Obviously, if you were wild camping off-grid with LED lights it means your battery is going to last longer, a lot longer.
A typical example of LED pin lights which can be used in some caravan and motorhome light fittings to replace existing filament bulbs: Image – Amazon.co.uk
The Durability & Longevity Of LED Lights
One of the other key benefits of LED lights is their improved durability and lifespan compared to filament bulbs.
As a filament bulb produces light to heat up a very thin piece of wire that wire eventually snaps, which loses the connection and hence no more light.
As I’m sure we can all appreciate, the UK roads today can be pretty bad with deep potholes.
Hence, when you hit these types of potholes with your caravan or motorhome, those sharp jolts can be the cause of bulb failure.
LEDs, as a result, can be a much more suitable lighting solution for caravans and motorhomes.
They withstand impacts such as potholes much better as they don’t rely on heating up a thin piece of wire to produce light.
Therefore, LEDs are typically referenced with a much longer working life compared to their filament cousins.
Many LEDs are quoted with a 20,000 to 50,000 hours lifespan, which is roughly 30 times longer than incandescent bulbs and five times longer than compact fluorescents.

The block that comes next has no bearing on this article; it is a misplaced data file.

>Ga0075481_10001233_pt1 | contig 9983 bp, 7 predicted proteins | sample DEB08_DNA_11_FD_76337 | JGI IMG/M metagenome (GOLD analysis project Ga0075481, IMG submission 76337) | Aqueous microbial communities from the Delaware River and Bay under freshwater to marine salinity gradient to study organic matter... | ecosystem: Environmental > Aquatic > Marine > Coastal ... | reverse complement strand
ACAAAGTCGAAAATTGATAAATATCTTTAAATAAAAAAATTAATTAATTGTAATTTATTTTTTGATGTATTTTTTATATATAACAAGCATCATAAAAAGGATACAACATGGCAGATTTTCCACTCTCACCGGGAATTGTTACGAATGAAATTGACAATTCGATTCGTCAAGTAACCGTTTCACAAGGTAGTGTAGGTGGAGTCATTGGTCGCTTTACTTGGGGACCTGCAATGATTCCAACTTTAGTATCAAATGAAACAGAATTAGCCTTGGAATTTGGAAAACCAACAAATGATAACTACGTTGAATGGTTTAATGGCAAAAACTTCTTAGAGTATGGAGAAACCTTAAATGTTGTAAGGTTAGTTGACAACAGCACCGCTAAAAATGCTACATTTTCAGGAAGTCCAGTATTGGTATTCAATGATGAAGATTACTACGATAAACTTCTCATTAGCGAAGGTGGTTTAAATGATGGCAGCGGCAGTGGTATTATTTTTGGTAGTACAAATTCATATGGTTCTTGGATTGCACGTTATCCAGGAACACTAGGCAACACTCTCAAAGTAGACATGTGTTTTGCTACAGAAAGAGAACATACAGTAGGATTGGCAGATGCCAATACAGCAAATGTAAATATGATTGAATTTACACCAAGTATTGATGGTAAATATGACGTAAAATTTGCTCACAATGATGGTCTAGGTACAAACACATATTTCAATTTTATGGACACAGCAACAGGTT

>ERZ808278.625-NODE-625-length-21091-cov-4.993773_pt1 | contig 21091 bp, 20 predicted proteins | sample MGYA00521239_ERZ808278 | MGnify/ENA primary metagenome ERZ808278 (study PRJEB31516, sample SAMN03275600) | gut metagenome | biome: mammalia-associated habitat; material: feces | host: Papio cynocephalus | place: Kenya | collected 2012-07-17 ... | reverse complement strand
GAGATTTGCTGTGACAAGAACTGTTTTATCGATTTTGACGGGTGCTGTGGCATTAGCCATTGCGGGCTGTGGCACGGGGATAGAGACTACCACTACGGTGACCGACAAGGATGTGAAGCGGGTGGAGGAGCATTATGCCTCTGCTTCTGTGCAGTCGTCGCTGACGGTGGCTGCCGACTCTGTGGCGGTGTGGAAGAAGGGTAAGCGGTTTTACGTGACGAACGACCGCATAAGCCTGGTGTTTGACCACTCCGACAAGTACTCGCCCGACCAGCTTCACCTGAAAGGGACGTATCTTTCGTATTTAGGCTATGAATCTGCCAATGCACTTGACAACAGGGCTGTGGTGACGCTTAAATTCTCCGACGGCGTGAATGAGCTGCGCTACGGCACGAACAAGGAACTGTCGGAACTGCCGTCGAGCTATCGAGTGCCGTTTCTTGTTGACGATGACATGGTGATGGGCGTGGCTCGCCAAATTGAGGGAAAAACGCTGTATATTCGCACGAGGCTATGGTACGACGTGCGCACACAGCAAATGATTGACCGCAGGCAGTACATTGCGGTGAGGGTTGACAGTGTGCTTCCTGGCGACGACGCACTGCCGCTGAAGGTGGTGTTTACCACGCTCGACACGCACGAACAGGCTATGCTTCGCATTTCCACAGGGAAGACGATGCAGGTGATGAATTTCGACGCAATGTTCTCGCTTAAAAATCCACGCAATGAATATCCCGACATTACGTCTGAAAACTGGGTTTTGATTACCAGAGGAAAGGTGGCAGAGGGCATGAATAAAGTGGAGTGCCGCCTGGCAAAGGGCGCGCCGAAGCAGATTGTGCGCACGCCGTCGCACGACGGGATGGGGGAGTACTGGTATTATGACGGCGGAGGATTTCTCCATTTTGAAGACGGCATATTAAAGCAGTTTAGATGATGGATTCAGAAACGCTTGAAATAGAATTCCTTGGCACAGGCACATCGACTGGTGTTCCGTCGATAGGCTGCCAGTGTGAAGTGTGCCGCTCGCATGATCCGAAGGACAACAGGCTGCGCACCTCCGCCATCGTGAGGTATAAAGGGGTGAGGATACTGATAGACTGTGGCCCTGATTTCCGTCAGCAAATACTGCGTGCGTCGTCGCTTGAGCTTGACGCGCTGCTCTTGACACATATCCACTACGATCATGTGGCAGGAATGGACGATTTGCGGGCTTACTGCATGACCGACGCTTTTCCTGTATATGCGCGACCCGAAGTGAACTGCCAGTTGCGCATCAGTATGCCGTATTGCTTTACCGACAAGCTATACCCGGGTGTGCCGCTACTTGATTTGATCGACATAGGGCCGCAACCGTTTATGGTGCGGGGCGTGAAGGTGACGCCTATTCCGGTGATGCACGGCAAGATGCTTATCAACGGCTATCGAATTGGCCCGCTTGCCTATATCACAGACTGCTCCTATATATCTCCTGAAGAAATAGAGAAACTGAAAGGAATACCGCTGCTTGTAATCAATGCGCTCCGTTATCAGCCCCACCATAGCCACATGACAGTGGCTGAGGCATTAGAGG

However, I will add a caveat to the statement above. Cheap, low-quality LEDs may not last this long.
I’ve bought quite a few LEDs now for various projects, including my home lighting. Very Cheap/low-quality LEDs are a false economy.
Therefore, as usual with all things. Pay attention to reviews, both in quantity and rating.
Also, pay attention to which brands and manufacturers appear to be getting consistently good reviews across the range of LED lights they produce.
A typical example of LED double contact bayonet bulbs to replace filament bulbs in caravans and motorhomes: Image – Amazon.co.uk
What The Heck Is A Lumen?!
In the past, when replacing bulbs, you would look at the wattage rating to determine how bright the light would be. Well, with LED lights their light output is not measured in watts, its measured in lumens.
A lumen is a ‘unit of luminous flux’, essentially its the total quantity of visible light emitted by a source over a set time.
As LEDs consume so few watts to produce the same amount of light as a filament bulb, using lumens makes more sense.
However, if you are replacing a filament bulb in your caravan or motorhome of a certain wattage, how many lumens is that?
Well, the video below from Integral who is an LED manufacturer ‘shines some light’ on the subject.
Changing & Improving Motorhome Headlight Bulbs
While we have guests with all different sizes and classes of motorhomes, units built on the Fiat Ducato, Peugeot Boxer, or Citroen Relay are the most common.
That obviously includes coachbuilt motorhomes and panel van conversions. Something which has come up in the past is some guests having real difficulty removing their motorhome headlights to change the bulbs.
I’ve actually come across a really good video which shows the process of how to remove the headlight on a Fiat Ducato to change the headlight bulb.
Choosing Better/Brighter Head Light Bulb Replacements For Your Motorhome
Now, you could obviously change a failed headlight bulb with a like-for-like replacement bulb.
However, that’s not really what this post is about. This post is about how you can improve the lights on your motorhome.